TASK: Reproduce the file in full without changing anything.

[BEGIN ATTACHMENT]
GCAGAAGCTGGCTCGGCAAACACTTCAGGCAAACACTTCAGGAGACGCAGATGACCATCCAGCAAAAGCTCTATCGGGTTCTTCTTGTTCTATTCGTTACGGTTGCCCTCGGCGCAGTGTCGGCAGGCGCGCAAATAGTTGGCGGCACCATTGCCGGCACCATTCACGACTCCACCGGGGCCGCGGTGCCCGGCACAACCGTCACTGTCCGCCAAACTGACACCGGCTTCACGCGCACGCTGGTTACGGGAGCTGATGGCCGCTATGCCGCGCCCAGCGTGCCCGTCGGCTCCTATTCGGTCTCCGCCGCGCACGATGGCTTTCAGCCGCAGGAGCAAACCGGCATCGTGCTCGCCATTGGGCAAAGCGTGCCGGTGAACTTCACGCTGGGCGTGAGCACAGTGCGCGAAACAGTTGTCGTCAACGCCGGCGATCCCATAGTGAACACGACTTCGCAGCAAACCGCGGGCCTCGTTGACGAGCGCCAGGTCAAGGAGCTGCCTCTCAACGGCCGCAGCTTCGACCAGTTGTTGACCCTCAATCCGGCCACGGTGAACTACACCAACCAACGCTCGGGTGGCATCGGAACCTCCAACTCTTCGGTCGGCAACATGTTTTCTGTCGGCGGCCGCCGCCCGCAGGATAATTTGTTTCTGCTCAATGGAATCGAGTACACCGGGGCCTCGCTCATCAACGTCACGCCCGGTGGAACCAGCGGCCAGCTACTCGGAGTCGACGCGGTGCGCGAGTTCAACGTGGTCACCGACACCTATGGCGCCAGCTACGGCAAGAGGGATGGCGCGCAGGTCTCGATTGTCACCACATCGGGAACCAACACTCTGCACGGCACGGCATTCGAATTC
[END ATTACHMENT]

GCAGAAGCTGGCTCGGCAAACACTTCAGGCAAACACTTCAGGAGACGCAGATGACCATCCAGCAAAAGCTCTATCGGGTTCTTCTTGTTCTATTCGTTACGGTTGCCCTCGGCGCAGTGTCGGCAGGCGCGCAAATAGTTGGCGGCACCATTGCCGGCACCATTCACGACTCCACCGGGGCCGCGGTGCCCGGCACAACCGTCACTGTCCGCCAAACTGACACCGGCTTCACGCGCACGCTGGTTACGGGAGCTGATGGCCGCTATGCCGCGCCCAGCGTGCCCGTCGGCTCCTATTCGGTCTCCGCCGCGCACGATGGCTTTCAGCCGCAGGAGCAAACCGGCATCGTGCTCGCCATTGGGCAAAGCGTGCCGGTGAACTTCACGCTGGGCGTGAGCACAGTGCGCGAAACAGTTGTCGTCAACGCCGGCGATCCCATAGTGAACACGACTTCGCAGCAAACCGCGGGCCTCGTTGACGAGCGCCAGGTCAAGGAGCTGCCTCTCAACGGCCGCAGCTTCGACCAGTTGTTGACCCTCAATCCGGCCACGGTGAACTACACCAACCAACGCTCGGGTGGCATCGGAACCTCCAACTCTTCGGTCGGCAACATGTTTTCTGTCGGCGGCCGCCGCCCGCAGGATAATTTGTTTCTGCTCAATGGAATCGAGTACACCGGGGCCTCGCTCATCAACGTCACGCCCGGTGGAACCAGCGGCCAGCTACTCGGAGTCGACGCGGTGCGCGAGTTCAACGTGGTCACCGACACCTATGGCGCCAGCTACGGCAAGAGGGATGGCGCGCAGGTCTCGATTGTCACCACATCGGGAACCAACACTCTGCACGGCACGGCATTCGAATTC